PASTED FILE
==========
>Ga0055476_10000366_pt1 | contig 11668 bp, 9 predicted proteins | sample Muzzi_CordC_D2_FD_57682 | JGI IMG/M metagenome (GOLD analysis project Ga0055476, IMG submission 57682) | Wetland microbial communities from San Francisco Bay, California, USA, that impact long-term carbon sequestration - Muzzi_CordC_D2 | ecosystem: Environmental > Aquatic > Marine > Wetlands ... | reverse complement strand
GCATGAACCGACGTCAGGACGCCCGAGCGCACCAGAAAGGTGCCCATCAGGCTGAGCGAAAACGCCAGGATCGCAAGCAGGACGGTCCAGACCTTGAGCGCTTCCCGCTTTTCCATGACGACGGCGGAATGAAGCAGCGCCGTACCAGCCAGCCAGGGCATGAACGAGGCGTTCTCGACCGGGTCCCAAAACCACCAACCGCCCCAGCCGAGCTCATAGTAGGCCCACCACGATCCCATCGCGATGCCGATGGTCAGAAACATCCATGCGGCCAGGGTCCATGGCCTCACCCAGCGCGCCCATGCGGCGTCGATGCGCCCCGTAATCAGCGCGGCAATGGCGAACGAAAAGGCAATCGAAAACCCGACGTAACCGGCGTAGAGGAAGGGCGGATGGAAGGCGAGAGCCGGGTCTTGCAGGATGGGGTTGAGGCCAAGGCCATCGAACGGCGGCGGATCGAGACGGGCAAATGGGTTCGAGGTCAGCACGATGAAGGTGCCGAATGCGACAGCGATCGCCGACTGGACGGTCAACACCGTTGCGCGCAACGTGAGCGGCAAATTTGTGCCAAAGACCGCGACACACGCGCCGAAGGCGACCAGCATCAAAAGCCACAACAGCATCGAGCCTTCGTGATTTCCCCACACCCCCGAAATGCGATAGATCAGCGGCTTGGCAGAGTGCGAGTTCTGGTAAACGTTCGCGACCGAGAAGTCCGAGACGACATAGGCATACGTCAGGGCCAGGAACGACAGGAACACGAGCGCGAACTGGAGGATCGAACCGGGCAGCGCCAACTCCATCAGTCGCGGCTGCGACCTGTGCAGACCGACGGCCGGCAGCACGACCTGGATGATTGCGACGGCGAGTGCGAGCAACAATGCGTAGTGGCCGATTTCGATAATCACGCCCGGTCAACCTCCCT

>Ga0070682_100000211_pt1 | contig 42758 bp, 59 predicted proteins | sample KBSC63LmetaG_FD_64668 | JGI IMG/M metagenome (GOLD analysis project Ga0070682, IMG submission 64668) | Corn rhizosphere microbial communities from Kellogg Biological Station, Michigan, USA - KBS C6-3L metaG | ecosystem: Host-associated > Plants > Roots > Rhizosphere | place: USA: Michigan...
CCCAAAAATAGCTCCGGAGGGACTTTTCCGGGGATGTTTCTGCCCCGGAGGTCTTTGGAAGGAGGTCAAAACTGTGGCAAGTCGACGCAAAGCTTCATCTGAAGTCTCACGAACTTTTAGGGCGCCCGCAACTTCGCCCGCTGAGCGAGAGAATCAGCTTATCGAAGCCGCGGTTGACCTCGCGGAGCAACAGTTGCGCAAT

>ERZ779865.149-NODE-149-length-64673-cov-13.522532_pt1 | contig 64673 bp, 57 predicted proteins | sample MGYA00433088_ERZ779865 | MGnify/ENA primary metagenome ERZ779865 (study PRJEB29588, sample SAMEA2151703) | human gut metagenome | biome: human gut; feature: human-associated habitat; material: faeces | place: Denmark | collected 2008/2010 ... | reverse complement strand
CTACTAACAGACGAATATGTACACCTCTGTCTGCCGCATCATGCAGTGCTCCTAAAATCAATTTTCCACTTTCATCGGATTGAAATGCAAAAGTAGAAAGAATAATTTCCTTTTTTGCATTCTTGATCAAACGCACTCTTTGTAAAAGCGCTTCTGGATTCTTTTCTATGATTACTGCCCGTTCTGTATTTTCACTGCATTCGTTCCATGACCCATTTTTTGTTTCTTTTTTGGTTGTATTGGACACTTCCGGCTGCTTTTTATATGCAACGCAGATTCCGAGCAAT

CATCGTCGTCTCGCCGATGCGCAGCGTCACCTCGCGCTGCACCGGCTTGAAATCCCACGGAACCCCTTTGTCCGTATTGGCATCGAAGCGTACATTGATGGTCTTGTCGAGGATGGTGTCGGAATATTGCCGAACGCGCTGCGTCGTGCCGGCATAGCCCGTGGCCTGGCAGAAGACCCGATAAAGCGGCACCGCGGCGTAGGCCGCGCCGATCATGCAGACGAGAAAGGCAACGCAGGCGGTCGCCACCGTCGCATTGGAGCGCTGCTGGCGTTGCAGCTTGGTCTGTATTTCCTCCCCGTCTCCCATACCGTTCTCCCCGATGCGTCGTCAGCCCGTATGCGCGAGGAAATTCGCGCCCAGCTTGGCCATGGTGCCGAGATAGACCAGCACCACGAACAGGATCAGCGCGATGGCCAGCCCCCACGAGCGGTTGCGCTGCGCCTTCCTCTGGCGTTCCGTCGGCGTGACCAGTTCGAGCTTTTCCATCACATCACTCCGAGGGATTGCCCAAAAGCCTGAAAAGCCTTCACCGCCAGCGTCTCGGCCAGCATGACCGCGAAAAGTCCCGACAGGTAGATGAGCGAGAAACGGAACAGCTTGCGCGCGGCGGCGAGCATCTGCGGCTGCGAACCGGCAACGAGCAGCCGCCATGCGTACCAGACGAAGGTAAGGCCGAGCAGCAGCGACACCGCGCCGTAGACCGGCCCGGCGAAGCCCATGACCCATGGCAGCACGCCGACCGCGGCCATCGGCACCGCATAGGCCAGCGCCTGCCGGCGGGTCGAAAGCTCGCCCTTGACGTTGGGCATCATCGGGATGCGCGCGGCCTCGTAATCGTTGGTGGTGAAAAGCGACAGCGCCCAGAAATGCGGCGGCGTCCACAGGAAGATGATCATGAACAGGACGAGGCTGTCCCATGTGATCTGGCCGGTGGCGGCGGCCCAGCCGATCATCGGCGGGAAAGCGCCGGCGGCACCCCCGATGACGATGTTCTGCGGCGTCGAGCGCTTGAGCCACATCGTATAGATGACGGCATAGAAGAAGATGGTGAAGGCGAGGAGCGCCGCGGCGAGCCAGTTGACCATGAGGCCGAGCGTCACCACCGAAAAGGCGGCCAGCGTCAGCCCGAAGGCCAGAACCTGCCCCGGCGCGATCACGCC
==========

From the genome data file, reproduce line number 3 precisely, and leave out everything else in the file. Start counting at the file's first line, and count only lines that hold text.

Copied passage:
>Ga0070682_100000211_pt1 | contig 42758 bp, 59 predicted proteins | sample KBSC63LmetaG_FD_64668 | JGI IMG/M metagenome (GOLD analysis project Ga0070682, IMG submission 64668) | Corn rhizosphere microbial communities from Kellogg Biological Station, Michigan, USA - KBS C6-3L metaG | ecosystem: Host-associated > Plants > Roots > Rhizosphere | place: USA: Michigan...